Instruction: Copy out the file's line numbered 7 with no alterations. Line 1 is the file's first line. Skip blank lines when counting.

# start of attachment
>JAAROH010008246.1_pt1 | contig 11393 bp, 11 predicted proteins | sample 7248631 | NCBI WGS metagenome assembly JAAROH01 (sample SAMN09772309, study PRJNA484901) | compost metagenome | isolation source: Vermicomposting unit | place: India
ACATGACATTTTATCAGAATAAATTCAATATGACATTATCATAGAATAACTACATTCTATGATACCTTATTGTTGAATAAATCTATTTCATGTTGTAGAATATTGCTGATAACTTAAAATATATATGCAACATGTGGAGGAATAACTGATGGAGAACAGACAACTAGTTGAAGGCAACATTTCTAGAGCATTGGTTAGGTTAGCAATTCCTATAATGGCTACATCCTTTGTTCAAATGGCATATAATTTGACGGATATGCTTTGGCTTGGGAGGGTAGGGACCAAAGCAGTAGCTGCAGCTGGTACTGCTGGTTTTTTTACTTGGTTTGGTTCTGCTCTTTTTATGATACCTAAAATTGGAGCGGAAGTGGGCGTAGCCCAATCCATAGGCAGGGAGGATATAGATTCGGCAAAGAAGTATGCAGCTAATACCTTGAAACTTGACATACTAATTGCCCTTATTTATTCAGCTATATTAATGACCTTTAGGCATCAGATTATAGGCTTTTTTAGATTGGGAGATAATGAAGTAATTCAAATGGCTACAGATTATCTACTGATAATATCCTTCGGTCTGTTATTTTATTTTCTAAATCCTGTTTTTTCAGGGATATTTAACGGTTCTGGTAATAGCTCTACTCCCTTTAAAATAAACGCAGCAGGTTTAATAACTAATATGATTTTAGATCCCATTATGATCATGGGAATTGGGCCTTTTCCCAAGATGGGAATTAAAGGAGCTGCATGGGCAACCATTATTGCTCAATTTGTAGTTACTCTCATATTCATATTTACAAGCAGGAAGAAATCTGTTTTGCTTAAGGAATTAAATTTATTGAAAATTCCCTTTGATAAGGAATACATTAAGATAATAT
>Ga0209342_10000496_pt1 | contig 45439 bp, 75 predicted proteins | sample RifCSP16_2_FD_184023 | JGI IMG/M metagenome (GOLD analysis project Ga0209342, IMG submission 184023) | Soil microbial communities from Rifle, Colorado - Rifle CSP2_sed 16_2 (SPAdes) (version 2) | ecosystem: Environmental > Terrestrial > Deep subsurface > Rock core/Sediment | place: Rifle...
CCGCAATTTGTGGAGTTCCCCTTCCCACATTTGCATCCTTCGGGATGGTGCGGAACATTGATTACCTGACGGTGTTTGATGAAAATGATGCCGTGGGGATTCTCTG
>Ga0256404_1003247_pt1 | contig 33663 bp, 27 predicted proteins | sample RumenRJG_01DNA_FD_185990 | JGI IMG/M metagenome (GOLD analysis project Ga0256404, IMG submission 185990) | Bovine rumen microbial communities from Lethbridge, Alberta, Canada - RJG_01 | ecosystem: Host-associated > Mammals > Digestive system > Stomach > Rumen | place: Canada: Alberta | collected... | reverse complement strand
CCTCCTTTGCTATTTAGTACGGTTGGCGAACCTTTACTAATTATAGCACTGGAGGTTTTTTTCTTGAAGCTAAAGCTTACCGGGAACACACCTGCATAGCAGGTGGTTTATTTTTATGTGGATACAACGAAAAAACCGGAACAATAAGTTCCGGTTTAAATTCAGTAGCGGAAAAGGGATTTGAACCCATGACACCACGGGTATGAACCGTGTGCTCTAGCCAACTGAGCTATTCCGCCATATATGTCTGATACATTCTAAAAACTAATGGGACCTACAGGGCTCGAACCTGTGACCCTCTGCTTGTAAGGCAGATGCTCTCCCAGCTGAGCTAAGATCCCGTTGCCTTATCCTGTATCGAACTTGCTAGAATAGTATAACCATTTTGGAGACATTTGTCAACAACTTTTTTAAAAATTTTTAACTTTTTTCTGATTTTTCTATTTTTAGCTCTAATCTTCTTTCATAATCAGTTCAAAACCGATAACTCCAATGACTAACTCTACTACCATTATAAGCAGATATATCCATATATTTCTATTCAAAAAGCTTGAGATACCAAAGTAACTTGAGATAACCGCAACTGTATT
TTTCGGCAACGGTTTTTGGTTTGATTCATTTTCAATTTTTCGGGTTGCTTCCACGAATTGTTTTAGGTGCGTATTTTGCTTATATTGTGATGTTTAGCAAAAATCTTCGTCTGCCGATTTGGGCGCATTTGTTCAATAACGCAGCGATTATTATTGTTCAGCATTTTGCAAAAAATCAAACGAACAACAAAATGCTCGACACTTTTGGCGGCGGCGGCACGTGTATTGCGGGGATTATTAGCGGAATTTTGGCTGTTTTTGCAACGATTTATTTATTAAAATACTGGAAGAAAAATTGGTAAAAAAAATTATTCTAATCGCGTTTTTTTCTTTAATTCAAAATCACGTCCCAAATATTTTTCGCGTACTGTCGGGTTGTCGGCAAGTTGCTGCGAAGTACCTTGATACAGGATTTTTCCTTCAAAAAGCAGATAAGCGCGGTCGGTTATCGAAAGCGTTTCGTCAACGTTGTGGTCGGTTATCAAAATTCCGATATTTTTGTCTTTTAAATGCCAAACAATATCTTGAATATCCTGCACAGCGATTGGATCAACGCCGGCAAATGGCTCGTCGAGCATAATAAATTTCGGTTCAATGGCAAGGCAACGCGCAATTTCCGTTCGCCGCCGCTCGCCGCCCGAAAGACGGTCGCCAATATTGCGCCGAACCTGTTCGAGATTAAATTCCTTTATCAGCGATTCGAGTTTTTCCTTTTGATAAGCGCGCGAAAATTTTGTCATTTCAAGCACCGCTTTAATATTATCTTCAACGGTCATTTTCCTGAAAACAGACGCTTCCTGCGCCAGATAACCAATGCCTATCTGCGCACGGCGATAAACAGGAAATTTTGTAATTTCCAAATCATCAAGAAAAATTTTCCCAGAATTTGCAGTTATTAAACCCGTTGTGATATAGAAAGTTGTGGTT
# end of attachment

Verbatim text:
TTTCGGCAACGGTTTTTGGTTTGATTCATTTTCAATTTTTCGGGTTGCTTCCACGAATTGTTTTAGGTGCGTATTTTGCTTATATTGTGATGTTTAGCAAAAATCTTCGTCTGCCGATTTGGGCGCATTTGTTCAATAACGCAGCGATTATTATTGTTCAGCATTTTGCAAAAAATCAAACGAACAACAAAATGCTCGACACTTTTGGCGGCGGCGGCACGTGTATTGCGGGGATTATTAGCGGAATTTTGGCTGTTTTTGCAACGATTTATTTATTAAAATACTGGAAGAAAAATTGGTAAAAAAAATTATTCTAATCGCGTTTTTTTCTTTAATTCAAAATCACGTCCCAAATATTTTTCGCGTACTGTCGGGTTGTCGGCAAGTTGCTGCGAAGTACCTTGATACAGGATTTTTCCTTCAAAAAGCAGATAAGCGCGGTCGGTTATCGAAAGCGTTTCGTCAACGTTGTGGTCGGTTATCAAAATTCCGATATTTTTGTCTTTTAAATGCCAAACAATATCTTGAATATCCTGCACAGCGATTGGATCAACGCCGGCAAATGGCTCGTCGAGCATAATAAATTTCGGTTCAATGGCAAGGCAACGCGCAATTTCCGTTCGCCGCCGCTCGCCGCCCGAAAGACGGTCGCCAATATTGCGCCGAACCTGTTCGAGATTAAATTCCTTTATCAGCGATTCGAGTTTTTCCTTTTGATAAGCGCGCGAAAATTTTGTCATTTCAAGCACCGCTTTAATATTATCTTCAACGGTCATTTTCCTGAAAACAGACGCTTCCTGCGCCAGATAACCAATGCCTATCTGCGCACGGCGATAAACAGGAAATTTTGTAATTTCCAAATCATCAAGAAAAATTTTCCCAGAATTTGCAGTTATTAAACCCGTTGTGATATAGAAAGTTGTGGTT